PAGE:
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Risa B. Mann

1946 - 2015 Notice Condolences
Risa B. Mann Notice

Risa B. Mann, Professor Emeritus of Pathology and Oncology at Johns Hopkins University School of Medicine, died at her home in Chevy Chase, Maryland, surrounded by her family, on June 26th, 2015. Dr. Mann was born in Washington, D.C., to Fannye Fox Berman and Bernard Abraham Berman, DDS. She graduated from the Woodrow Wilson High School in 1964 and attended Vassar College as a Matthew Vassar Scholar. After two years at Vassar, where she was a member of the Daisy Chain, she pursued a combined B.A./M.D. degree from Johns Hopkins University; she graduated with honors, and was third in her medical school class of ninety-five students. She was elected to Phi Beta Kappa and the Alpha Omega Alpha Honor Medical Society. After college, Dr. Mann was an intern, resident and chief resident in the Department of Pathology at Johns Hopkins. Aside from two years as a Senior Staff Fellow at the National Institutes of Health in the Hematopathology Section of the National Cancer Institute, Dr. Mann remained at Johns Hopkins for her entire career. She was promoted to full professor in 1995 and retired in 2004. Dr. Mann was the fortyfourth woman to serve as a full professor in the history of the Johns Hopkins University School of Medicine. Dr. Mann's research focused on three areas: the characterization of the relationship of the Epstein-Barr virus and lympho proliferative disorders; the clinical pathological correlation of hematologic malignancies; and the classification of lymphomas for the National Cancer Institute, as a member of the National Pathology Panel for Lymphoma Clinical Studies. Dr. Mann wrote numerous articles in peer-reviewed journals and contributed to major books on pathology. She lectured widely, both in the United States and abroad. She was a member of many professional societies, including the International Academy of Pathologists and the Society for Hematopathology. She also held several consultant appointments, including with the U.S. and Canadian Academy of Pathology. Served on the Board of Editors of Modern Pathology and was a reviewer for numerous professional publications. In addition, Dr. Mann taught pathology to second-year medical students, for which she won a Faculty Teaching Award. During her tenure, she introduced her students and colleagues to the story of Dr. Dorothy Reed Mendenhall (1874-1964), a fellow Hopkins Medical School graduate and a pioneering female pathologist who identified the Reed-Sternberg cell that characterizes Hodgkin's disease. Dr. Reed's work was the subject of Dr. Mann's Dean's Lecture, delivered at Johns Hopkins University School of Medicine on September 20th, 2002. In many ways, Dr. Mann continued the legacy of Dr. Reed Mendenhall, both in the areas of advancing women in medicine and in our understanding of Hodgkin's Lymphoma. While at Johns Hopkins, Dr. Mann sat on several hospital committees, Professorial Promotions Committees and Search Committees for the chairs of several departments of Johns Hopkins Hospital, including the departments of Medicine and Ophthalmology. In addition to her clinical practice, her research and her many administrative roles, Dr. Mann served as the head of the residency-training program for the Department of Pathology at Johns Hopkins for seventeen years. As the current chairman of the Department of Pathology, Dr. Ralph Hruban, stated, "Risa was the heart and soul of the Department of Pathology for more than two decades." In that role she worked to recruit the best and brightest doctors to the Johns Hopkins Department of Pathology. She also served a role model and mentor to countless younger doctors and medical students-as well known for her diagnostic abilities as she was for her sense of style, her warmth and her devotion to the residents and fellows she trained. In fact, she came to know her students professionally and personally and remained in contact with many of them until her death. She will be remembered not only as an excellent diagnostician but also as the best dressed and best looking doctor behind a microscope. Dr. Mann was married for forty-eight years to Dr. John J. Mann, also on the faculty of the Johns Hopkins University School of Medicine, and is survived by him and by their two daughters, Gilda M. Zimmet (Brian Zimmet) and Stacie M. Kronthal (Eric Kronthal). The Drs. Mann not only enjoyed a long and happy marriage, but were also able to collaborate on many cases. Five grandchildren- Aaron, William, Flora, Jacob and Henry-also survive her. Dr. Mann has one sister, Judith Lipnick, who survives her, as well as several nieces and nephews. The funeral will be held at Ohr Kodesh Congregation, 8300 Meadowbrook Lane, Chevy Chase, MD, 20815 at 11:30am on Sunday, June 28th. To make a tax deductible donation in memory of Risa B. Mann that will go to support resident education and research in the Department of Pathology at Johns Hopkins, please make your check payable to "Johns Hopkins University," write "in memory of Risa B. Mann" in the memo section, and send to: The Fund for Johns Hopkins Department Programs 550 North Broadway, Suite 701B Baltimore, Maryland 21205 If you wish to make your donation online, please visit the Department of Pathology website - http://pathology.jhu.edu/ Click on "donate" and designate gift to support "Risa B. Mann, M.D. Fund" in memory of Risa Mann.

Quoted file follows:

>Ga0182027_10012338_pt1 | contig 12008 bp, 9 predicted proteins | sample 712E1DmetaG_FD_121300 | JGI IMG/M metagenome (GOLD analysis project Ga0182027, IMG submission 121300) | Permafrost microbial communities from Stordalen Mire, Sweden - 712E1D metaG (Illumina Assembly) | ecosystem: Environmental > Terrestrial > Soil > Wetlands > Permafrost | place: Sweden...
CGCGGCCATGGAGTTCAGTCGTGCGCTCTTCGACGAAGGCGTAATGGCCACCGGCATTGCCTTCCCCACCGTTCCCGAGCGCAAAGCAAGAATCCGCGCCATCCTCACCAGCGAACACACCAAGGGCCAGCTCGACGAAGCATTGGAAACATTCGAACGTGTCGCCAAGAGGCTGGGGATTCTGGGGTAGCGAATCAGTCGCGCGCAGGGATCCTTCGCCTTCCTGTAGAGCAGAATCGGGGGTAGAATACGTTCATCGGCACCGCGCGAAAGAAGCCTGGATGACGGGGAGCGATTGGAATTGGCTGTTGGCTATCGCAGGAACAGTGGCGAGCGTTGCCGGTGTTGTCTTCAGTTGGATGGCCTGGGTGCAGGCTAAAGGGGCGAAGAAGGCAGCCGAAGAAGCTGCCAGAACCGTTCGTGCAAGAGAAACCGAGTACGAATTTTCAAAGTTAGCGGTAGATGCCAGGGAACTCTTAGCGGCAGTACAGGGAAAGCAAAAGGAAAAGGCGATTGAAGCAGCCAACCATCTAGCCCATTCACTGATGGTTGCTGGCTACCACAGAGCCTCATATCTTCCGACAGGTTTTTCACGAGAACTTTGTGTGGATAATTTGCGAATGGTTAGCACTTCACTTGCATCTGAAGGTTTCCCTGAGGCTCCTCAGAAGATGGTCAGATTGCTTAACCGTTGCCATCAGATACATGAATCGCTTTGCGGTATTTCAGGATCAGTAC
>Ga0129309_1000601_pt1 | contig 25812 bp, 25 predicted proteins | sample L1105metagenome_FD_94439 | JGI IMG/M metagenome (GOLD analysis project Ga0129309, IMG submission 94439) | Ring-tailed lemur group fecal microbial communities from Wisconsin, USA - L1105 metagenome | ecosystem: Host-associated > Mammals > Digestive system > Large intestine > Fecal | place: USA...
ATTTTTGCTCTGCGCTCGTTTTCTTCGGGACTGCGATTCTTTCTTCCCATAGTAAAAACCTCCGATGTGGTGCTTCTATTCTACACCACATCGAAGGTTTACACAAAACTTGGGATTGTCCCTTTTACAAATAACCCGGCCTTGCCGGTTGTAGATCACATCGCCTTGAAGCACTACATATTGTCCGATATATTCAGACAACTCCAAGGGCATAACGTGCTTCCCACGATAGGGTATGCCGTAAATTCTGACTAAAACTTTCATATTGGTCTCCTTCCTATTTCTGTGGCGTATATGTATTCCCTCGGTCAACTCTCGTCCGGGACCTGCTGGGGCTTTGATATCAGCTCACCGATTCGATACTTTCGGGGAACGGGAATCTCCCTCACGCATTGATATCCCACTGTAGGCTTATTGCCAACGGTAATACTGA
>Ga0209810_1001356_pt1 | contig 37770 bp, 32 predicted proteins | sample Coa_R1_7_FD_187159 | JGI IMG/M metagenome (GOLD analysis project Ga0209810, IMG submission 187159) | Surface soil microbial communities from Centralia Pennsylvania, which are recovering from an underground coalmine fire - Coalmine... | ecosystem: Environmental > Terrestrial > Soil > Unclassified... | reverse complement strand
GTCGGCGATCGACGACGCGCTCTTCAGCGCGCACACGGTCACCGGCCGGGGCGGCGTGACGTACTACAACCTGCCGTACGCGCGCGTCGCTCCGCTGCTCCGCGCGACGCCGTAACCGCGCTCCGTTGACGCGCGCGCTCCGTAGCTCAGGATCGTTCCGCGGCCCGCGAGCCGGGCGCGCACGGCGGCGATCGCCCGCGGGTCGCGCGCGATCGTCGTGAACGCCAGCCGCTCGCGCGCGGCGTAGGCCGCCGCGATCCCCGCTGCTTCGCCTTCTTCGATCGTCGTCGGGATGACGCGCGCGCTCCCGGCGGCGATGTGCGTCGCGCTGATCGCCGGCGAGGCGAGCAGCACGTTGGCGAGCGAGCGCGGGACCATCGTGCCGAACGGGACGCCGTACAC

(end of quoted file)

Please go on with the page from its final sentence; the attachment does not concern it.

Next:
Published in Baltimore Sun on June 28, 2015
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